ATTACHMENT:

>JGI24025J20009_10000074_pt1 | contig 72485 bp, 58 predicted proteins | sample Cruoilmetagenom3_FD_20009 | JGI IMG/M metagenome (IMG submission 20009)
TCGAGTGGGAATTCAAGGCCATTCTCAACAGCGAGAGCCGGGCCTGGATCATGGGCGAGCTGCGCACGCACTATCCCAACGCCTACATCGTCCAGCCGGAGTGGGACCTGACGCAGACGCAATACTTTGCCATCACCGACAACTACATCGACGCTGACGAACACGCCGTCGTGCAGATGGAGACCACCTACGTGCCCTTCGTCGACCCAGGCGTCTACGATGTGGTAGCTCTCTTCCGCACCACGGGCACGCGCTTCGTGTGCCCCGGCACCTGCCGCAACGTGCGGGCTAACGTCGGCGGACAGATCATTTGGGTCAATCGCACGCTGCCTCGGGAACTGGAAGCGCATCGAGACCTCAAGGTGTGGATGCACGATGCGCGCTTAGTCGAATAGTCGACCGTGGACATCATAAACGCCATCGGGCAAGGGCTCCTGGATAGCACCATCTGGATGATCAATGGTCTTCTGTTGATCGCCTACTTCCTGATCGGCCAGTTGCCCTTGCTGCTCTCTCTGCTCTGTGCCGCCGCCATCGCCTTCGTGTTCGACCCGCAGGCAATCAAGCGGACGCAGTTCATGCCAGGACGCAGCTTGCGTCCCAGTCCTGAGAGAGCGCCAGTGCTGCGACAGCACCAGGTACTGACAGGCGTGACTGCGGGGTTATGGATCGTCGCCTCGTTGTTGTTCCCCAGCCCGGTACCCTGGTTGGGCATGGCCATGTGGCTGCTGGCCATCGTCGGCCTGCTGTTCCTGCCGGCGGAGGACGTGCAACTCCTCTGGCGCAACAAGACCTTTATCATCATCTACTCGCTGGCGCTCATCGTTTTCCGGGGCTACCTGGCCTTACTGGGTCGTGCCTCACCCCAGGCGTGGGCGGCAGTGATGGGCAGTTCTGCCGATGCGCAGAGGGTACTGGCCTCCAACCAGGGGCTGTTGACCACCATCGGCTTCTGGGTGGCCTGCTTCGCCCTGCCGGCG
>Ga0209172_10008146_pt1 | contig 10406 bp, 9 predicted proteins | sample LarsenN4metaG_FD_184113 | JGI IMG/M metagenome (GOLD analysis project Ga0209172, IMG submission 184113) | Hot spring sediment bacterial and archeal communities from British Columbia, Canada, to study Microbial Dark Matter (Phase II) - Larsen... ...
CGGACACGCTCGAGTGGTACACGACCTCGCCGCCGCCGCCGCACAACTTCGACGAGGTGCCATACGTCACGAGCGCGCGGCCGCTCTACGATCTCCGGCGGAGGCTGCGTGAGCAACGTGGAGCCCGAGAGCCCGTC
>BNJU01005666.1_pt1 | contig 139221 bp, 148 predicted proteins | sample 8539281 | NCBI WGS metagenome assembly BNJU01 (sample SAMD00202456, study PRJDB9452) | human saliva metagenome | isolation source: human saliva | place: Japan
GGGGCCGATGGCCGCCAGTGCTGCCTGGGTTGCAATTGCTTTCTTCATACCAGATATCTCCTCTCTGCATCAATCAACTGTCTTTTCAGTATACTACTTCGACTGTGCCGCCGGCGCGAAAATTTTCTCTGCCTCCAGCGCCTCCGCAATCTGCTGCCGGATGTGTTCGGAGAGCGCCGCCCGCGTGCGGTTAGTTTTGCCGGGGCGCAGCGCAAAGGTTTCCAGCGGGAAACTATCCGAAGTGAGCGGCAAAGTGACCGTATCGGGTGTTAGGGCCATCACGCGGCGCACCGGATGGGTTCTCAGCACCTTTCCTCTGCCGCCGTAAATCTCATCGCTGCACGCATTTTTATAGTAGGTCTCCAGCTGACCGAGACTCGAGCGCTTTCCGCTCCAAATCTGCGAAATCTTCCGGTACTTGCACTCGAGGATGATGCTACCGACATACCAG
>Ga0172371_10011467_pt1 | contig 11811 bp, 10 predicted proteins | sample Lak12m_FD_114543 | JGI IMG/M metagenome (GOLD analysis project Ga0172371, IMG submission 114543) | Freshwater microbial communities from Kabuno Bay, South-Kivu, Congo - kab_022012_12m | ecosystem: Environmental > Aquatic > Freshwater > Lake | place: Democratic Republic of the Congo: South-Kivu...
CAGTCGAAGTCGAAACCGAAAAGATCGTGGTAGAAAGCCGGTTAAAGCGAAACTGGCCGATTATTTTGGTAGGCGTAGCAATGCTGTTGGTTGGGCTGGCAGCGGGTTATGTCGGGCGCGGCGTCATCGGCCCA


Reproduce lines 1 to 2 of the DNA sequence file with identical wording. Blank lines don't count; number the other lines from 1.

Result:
>JGI24025J20009_10000074_pt1 | contig 72485 bp, 58 predicted proteins | sample Cruoilmetagenom3_FD_20009 | JGI IMG/M metagenome (IMG submission 20009)
TCGAGTGGGAATTCAAGGCCATTCTCAACAGCGAGAGCCGGGCCTGGATCATGGGCGAGCTGCGCACGCACTATCCCAACGCCTACATCGTCCAGCCGGAGTGGGACCTGACGCAGACGCAATACTTTGCCATCACCGACAACTACATCGACGCTGACGAACACGCCGTCGTGCAGATGGAGACCACCTACGTGCCCTTCGTCGACCCAGGCGTCTACGATGTGGTAGCTCTCTTCCGCACCACGGGCACGCGCTTCGTGTGCCCCGGCACCTGCCGCAACGTGCGGGCTAACGTCGGCGGACAGATCATTTGGGTCAATCGCACGCTGCCTCGGGAACTGGAAGCGCATCGAGACCTCAAGGTGTGGATGCACGATGCGCGCTTAGTCGAATAGTCGACCGTGGACATCATAAACGCCATCGGGCAAGGGCTCCTGGATAGCACCATCTGGATGATCAATGGTCTTCTGTTGATCGCCTACTTCCTGATCGGCCAGTTGCCCTTGCTGCTCTCTCTGCTCTGTGCCGCCGCCATCGCCTTCGTGTTCGACCCGCAGGCAATCAAGCGGACGCAGTTCATGCCAGGACGCAGCTTGCGTCCCAGTCCTGAGAGAGCGCCAGTGCTGCGACAGCACCAGGTACTGACAGGCGTGACTGCGGGGTTATGGATCGTCGCCTCGTTGTTGTTCCCCAGCCCGGTACCCTGGTTGGGCATGGCCATGTGGCTGCTGGCCATCGTCGGCCTGCTGTTCCTGCCGGCGGAGGACGTGCAACTCCTCTGGCGCAACAAGACCTTTATCATCATCTACTCGCTGGCGCTCATCGTTTTCCGGGGCTACCTGGCCTTACTGGGTCGTGCCTCACCCCAGGCGTGGGCGGCAGTGATGGGCAGTTCTGCCGATGCGCAGAGGGTACTGGCCTCCAACCAGGGGCTGTTGACCACCATCGGCTTCTGGGTGGCCTGCTTCGCCCTGCCGGCG